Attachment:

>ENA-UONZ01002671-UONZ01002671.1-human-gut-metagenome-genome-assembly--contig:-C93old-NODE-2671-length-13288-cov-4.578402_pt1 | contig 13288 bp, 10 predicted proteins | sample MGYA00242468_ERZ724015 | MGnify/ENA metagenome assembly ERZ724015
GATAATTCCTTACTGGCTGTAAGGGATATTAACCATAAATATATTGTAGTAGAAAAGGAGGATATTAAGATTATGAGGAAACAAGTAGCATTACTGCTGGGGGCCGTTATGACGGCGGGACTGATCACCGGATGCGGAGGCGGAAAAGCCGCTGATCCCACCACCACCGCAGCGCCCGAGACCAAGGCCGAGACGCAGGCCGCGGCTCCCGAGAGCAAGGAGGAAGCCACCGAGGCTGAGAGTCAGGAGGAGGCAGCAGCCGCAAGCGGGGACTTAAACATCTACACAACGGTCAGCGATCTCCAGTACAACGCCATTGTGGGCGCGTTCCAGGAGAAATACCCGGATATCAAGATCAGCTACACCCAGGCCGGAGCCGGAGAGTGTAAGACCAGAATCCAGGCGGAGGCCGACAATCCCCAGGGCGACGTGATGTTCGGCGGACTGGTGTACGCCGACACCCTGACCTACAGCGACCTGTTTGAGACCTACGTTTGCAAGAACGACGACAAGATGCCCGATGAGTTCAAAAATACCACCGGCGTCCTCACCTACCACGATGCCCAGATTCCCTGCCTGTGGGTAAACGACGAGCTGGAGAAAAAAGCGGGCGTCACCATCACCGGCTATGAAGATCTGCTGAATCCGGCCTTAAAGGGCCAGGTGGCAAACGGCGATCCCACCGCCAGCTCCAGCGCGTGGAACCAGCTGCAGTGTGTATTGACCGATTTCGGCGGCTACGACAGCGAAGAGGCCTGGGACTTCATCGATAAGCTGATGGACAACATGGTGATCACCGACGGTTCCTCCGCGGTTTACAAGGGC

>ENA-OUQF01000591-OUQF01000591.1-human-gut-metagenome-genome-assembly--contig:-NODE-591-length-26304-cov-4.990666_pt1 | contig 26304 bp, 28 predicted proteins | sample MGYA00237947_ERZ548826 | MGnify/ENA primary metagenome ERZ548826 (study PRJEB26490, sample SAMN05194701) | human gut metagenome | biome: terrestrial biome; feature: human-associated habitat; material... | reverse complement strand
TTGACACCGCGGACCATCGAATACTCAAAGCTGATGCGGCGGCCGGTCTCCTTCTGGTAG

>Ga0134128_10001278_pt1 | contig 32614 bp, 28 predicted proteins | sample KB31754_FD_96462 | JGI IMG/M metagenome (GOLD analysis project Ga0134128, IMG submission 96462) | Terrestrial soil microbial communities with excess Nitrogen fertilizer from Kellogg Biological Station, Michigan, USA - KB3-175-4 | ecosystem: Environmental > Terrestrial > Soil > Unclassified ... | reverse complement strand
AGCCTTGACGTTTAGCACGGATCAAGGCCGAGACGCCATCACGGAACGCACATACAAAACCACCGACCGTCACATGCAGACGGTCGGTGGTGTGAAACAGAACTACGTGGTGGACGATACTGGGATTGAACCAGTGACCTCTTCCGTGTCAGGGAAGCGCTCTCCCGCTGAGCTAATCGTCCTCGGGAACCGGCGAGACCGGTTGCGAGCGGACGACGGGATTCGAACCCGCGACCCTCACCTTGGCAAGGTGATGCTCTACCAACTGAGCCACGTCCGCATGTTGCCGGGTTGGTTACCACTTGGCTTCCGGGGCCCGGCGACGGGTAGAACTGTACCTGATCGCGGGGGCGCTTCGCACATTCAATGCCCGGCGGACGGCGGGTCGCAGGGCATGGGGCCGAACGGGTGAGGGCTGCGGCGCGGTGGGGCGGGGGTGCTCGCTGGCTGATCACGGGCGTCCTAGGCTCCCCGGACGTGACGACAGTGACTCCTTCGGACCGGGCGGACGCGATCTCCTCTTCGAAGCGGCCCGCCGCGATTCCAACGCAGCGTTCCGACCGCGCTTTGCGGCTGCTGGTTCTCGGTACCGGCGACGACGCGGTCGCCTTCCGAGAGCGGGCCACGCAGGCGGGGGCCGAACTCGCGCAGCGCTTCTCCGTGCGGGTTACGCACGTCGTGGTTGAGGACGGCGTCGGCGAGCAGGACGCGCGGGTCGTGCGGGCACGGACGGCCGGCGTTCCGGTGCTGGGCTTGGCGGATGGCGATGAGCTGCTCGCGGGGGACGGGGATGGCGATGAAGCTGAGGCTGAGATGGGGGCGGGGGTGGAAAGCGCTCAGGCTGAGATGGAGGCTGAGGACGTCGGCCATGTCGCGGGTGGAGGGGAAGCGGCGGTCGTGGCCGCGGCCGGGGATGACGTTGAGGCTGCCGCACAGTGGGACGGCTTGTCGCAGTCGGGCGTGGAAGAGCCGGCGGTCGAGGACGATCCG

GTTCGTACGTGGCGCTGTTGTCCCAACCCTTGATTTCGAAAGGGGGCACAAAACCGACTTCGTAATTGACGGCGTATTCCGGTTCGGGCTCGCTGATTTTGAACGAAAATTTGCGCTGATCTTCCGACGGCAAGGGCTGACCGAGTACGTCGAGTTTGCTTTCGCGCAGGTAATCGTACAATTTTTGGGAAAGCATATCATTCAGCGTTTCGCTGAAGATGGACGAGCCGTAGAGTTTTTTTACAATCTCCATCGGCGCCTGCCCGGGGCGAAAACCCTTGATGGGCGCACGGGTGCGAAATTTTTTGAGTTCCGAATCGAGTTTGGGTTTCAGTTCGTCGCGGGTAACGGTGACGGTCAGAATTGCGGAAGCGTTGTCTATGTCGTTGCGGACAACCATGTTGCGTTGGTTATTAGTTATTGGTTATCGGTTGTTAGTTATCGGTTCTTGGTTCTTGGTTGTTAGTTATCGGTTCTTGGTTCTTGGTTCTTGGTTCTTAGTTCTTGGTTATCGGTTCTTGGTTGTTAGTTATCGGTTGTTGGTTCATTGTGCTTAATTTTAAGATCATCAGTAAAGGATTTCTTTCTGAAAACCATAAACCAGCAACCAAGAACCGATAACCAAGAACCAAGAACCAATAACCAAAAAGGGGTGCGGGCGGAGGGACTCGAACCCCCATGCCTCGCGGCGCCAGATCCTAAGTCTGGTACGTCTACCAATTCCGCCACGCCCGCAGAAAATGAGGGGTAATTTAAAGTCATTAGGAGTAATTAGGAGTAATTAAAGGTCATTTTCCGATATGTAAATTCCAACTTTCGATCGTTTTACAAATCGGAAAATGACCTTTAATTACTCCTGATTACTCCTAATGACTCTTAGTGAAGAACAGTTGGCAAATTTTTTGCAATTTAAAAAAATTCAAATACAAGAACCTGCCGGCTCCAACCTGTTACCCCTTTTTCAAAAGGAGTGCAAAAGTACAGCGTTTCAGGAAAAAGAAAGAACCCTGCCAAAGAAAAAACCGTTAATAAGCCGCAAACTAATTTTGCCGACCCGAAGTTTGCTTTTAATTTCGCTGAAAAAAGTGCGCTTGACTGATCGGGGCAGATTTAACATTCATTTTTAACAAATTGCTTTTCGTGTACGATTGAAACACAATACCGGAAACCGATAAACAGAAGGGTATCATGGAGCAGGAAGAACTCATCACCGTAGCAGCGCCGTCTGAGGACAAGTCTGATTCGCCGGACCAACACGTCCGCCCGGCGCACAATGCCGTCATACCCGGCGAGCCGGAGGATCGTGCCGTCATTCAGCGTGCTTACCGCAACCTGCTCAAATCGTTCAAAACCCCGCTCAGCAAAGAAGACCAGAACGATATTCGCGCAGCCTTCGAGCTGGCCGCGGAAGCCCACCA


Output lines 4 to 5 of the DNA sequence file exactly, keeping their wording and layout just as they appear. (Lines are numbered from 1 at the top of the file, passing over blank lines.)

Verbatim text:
TTGACACCGCGGACCATCGAATACTCAAAGCTGATGCGGCGGCCGGTCTCCTTCTGGTAG

>Ga0134128_10001278_pt1 | contig 32614 bp, 28 predicted proteins | sample KB31754_FD_96462 | JGI IMG/M metagenome (GOLD analysis project Ga0134128, IMG submission 96462) | Terrestrial soil microbial communities with excess Nitrogen fertilizer from Kellogg Biological Station, Michigan, USA - KB3-175-4 | ecosystem: Environmental > Terrestrial > Soil > Unclassified ... | reverse complement strand